How could things possibly go worse? There are magic booby traps, but he’s got some protection, but it backfires. It’s a faith-based system, so guys trust me I can’t explain it but I have this image in my head, and I think it’s gonna work. Once we did it everyone was obsessed with the baby, and it’s such an uncomfortable image and so unsettling, but the way he treats it it’s like watching him talk to his uncle but his uncle’s also a baby. You know, it’s a Jack Black baby specifically, that’s what makes it funny.

Adrien Morot is a genius, and then Louis Morin was our visual effects advisor able to do some CG enhancements, the eyes a little bit and do the crawling baby ’cause you couldn’t fully physically crawl but you held that thing in your arms. That was a real baby. It was weird in person as it is in the movie. It’s a weird uncomfortable image.

That’s one of those things you just wanna- kinda like Weird Science, that thing that Chuck gets turned into it’s like “Hey dude!” You remember these things and in Time Bandits when the Supreme Evil turns him into a pig and he runs up, I was really uncomfortable when the guy gets turned into a pig. You remember that stuff so clearly. Things getting turned into other things, I wanted to see it and I wanted it to look as real and weird as possible.

[Spoiler Over]

The black and white photography is very well done. Did you shoot those scenes digitally or use old film stock? 

Rogier Stoffers is such a magnificent Director of Photography. He shot School of Rock and we talked about it and kind of shot it in a particular way. We shot with the Alexa, but we shot in a particular way and timed it to be black and white. Then digitally we were really able to look at the flicker. We talked about shooting on old stock, but you can do it digitally. Someone like Lou Morin who did Sicario and Arrival, and he did not do Blade Runner 2049, but he’s Villeneuve’s effects supervisor.

We really looked at old Nickelodeon footage and said let’s mimic this perfectly, but if you have too much flicker, you can’t really follow the story. If you put up one too many filters, you’re putting up a wall between the audience, and the whole idea is to draw everyone into it.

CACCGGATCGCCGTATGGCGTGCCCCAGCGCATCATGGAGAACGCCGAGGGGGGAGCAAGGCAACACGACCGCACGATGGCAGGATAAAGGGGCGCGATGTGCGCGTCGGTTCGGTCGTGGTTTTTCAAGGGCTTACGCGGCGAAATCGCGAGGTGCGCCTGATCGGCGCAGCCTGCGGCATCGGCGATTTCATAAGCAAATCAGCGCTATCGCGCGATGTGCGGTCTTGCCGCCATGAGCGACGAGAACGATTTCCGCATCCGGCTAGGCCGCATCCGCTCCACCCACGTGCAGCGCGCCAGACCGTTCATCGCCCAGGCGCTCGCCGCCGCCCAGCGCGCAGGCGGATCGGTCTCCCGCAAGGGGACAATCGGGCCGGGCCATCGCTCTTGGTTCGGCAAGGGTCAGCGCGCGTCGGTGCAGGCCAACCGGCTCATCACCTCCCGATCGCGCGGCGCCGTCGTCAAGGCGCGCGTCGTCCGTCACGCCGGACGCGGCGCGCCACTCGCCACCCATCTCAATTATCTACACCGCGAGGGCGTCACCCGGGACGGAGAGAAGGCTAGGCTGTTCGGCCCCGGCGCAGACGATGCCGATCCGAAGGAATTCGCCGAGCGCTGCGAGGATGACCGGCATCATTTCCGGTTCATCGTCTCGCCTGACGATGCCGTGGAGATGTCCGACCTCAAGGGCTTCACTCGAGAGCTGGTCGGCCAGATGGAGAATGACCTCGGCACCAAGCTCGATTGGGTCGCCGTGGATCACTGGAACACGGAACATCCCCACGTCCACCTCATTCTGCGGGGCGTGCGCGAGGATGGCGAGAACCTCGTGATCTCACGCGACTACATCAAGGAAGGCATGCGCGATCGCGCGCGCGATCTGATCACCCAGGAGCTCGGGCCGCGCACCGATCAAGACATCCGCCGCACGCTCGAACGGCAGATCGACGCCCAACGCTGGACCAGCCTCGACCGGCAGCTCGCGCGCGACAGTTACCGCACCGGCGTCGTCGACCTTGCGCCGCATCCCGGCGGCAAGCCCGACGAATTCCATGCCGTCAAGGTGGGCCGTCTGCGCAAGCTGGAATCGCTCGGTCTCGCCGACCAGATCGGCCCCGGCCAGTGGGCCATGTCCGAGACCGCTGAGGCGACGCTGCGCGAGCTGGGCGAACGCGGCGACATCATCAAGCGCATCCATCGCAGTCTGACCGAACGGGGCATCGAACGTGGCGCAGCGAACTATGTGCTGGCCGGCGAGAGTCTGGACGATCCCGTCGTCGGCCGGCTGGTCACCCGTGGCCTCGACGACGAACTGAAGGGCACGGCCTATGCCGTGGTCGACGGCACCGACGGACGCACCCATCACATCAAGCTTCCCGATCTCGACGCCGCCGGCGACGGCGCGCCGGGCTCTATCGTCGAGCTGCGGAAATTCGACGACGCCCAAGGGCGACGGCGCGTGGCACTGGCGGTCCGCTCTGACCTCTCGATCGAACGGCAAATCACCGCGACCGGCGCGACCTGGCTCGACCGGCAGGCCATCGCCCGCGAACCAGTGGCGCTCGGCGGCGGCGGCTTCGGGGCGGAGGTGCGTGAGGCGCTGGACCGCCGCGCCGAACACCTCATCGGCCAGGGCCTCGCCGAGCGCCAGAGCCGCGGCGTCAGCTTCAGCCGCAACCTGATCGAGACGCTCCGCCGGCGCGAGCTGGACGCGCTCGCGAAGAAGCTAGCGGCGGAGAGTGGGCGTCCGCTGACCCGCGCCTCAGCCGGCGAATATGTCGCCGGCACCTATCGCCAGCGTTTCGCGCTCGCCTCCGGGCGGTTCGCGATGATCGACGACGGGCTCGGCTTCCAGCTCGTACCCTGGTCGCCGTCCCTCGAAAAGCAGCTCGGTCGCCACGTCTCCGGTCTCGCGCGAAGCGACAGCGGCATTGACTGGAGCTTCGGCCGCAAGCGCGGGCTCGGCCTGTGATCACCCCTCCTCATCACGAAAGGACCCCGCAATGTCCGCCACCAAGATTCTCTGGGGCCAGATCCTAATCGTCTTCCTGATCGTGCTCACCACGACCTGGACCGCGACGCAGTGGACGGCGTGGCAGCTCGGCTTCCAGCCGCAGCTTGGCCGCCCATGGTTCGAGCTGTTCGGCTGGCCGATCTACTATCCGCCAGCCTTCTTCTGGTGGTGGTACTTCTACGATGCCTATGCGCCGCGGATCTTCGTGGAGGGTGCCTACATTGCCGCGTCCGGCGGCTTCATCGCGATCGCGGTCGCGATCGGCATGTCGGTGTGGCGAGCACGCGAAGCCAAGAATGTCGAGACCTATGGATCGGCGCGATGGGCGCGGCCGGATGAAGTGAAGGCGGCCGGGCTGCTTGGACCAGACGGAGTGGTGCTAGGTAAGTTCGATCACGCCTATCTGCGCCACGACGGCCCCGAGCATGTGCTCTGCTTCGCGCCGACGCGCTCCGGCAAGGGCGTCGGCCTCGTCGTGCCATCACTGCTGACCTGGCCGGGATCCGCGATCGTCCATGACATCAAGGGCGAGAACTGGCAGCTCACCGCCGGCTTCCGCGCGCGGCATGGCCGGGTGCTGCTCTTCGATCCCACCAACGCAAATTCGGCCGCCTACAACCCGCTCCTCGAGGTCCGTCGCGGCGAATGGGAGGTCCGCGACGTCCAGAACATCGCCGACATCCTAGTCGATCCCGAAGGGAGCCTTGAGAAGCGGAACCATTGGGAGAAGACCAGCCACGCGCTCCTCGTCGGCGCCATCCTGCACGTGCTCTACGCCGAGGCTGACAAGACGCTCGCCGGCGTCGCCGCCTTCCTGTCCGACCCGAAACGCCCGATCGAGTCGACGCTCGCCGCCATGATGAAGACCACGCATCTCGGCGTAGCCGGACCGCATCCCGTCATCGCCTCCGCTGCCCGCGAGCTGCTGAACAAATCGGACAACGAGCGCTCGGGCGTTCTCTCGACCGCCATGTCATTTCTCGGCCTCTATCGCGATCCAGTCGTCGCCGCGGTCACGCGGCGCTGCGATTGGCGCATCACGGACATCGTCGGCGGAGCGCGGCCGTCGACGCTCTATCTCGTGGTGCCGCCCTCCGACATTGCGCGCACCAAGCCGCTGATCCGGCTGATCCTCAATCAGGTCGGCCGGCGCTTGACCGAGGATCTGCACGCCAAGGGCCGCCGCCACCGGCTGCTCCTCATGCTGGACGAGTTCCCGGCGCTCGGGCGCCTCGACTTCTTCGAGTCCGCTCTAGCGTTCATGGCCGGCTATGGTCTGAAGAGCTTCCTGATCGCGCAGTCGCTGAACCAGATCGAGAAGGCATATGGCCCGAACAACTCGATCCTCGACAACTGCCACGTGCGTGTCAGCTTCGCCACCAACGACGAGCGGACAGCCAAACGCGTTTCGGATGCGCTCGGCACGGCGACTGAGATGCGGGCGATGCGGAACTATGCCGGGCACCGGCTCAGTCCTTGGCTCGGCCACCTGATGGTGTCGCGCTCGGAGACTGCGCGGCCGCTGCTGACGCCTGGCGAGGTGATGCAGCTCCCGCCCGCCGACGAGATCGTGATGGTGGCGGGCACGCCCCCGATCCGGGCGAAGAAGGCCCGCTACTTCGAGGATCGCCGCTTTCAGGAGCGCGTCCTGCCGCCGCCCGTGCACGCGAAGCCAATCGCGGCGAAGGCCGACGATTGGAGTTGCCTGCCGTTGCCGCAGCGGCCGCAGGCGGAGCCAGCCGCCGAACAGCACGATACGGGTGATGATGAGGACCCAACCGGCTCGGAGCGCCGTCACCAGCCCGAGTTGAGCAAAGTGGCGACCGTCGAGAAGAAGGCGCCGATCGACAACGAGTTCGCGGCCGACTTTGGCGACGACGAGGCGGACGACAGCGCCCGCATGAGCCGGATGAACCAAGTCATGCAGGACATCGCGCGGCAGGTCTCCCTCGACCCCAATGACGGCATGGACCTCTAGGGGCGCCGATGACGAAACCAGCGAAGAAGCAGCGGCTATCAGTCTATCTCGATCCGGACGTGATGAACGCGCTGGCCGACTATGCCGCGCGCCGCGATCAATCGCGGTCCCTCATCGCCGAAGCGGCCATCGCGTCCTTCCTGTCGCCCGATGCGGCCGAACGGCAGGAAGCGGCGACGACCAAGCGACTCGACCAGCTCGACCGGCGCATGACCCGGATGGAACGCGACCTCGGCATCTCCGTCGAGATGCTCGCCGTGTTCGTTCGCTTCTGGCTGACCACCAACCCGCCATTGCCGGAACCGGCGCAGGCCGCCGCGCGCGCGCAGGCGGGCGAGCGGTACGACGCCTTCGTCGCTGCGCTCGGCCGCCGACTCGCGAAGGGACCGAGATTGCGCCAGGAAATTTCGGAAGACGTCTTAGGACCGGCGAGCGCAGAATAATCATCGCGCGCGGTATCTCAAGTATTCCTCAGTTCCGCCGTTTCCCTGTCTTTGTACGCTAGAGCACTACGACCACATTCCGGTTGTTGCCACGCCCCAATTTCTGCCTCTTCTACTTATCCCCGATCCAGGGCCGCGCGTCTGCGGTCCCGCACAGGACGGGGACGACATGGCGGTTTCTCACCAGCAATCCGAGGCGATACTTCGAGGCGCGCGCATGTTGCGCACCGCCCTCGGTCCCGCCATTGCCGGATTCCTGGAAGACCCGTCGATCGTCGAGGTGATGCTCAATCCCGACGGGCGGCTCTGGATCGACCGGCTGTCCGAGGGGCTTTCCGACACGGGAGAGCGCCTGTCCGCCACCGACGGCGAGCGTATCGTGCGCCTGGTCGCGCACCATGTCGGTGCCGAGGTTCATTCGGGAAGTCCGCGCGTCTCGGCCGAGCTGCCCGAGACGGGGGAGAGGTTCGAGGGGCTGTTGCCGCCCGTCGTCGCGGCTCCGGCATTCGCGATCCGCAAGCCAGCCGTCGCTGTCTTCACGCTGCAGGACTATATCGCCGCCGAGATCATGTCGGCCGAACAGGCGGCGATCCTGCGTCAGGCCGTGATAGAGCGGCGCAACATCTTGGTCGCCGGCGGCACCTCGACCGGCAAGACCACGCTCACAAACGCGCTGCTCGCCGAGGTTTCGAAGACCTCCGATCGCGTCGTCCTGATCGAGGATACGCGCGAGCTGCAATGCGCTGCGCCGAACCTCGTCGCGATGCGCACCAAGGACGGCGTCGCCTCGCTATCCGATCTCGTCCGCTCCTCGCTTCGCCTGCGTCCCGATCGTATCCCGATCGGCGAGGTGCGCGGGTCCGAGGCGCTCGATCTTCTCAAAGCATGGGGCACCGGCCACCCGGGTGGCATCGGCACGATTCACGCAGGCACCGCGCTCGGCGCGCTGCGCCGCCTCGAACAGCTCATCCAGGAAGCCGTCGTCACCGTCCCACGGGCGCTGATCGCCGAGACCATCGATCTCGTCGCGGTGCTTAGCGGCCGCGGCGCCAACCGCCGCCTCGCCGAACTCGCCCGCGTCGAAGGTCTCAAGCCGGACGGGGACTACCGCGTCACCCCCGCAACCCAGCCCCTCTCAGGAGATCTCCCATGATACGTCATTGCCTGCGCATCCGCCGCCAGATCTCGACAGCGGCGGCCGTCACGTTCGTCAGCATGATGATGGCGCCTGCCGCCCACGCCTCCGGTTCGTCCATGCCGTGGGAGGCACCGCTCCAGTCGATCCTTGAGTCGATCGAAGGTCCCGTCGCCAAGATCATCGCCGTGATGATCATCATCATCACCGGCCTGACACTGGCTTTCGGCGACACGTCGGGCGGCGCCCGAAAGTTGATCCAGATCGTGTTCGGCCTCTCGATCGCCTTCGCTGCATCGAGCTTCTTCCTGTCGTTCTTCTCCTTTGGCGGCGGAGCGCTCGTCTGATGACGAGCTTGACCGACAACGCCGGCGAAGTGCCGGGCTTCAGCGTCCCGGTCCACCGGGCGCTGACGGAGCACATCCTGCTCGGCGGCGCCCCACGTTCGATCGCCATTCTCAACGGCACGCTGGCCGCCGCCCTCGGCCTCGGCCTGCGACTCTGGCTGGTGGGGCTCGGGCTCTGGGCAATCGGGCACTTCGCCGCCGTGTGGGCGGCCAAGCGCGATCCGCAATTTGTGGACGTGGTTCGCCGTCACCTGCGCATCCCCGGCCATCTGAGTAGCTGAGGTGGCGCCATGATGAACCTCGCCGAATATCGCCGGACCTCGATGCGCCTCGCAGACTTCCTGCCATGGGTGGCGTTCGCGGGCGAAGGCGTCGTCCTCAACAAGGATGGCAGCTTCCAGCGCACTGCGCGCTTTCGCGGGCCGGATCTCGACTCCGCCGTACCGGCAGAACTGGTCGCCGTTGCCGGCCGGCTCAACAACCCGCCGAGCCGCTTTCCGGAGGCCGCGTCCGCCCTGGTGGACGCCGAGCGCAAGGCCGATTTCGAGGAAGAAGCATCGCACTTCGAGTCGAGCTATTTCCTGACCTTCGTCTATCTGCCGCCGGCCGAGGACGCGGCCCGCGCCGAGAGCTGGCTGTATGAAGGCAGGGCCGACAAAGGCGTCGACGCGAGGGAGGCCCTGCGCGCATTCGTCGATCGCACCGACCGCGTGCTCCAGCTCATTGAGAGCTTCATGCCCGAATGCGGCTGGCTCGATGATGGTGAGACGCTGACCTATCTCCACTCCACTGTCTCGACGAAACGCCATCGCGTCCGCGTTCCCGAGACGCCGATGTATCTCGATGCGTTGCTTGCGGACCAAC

Steven said to me, “How can you visualize this?” I thought I would love to see what they’re talking about, so I said okay “We’ll have modern Nickelodeon. It’s like a magic Nickelodeon.” Then he puts in this beautiful organ that [composer] Nathan Barr has found and spent four years of storing. The music we did on the 1928 Orletzer Silent Theater Organ. Calling it an organ is a disservice, it’s 1,163 pipes and it takes up four rooms and it does 20 different instruments. They used to have these in every movie theater and then sound came in and they all got thrown out. Maybe 10 of them exist and this one was stored at Fox for years and it scored The Sound of MusicPatton, Star Trek: the Motion Picture, and Empire of the Sun. It’s been boxed up for 25 years, and Nate bought it and has spent four years restoring it.

It just timed out that we had this movie to do so he’s playing – it has this beautiful old world sound, we did the whole end credits with a sweep to this organ. There’s just nothing that sounds like it. That’s what I loved about this story was it gave us and [production designer] John Hutman and I a chance to be so expressionistic in a way I really couldn’t in my other films. I love that black and white photography, the Nickelodeon. Also, the way we used the telescope as a projector when Issac’s telling a story, any time you could show the visual it’s so much more interesting to see.

You’ve mentioned a lot of the films and directors that inspired you, and you’ve said there are a few nods to your other movies. Are there many direct references in the movie?

No. My influences are there period because it’s me doing it and the film is very much reflective of my personality. But no, I didn’t want it to be a guessing game of like “Oh that’s from Hostile, that’s from Cabin Fever.” There’s little things here and there and some are more obvious than others, but there’s some stuff that I don’t even realize. Your subconscious comes out when you’re making a movie. You kind of go in on intuition.

Making movies is a strange thing. You have a script, you have a design in plan, but really, it’s a blank canvas. It’s like a blank movie that’s writing itself that you have to play in your head. What informs that? What makes you see that film? I don’t know, it’s obsessions, ideas, things from your past. I might watch the movie five years from now and go “Wow, that’s a reference…” and I didn’t even realize it.

Do you look at your whole body of work as a good representation of where you were at in your life and career? 

Always. Cabin Fever is a film about me being 22 ’cause I wrote it when I was 22. Hostile is me at 32. Knock Knock is a film about the fears of marriage. I was engaged when I made that, and it’s a fear of commitment and marriage. Death Wish is a fear of crime. They’re all things you connect to and this is this feeling of finding your family, embracing your weirdness, wanting to fit in, being enough, that’s who you are, all these themes. My brothers and I are very close, and my nieces and everybody wants to see my movies ’cause they know I make movies but they can’t see any of them, and I thought I need to explain to my family, the younger generation, this is what I do. This is one they can finally see.

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The House with a Clock in Its Walls is now in theaters.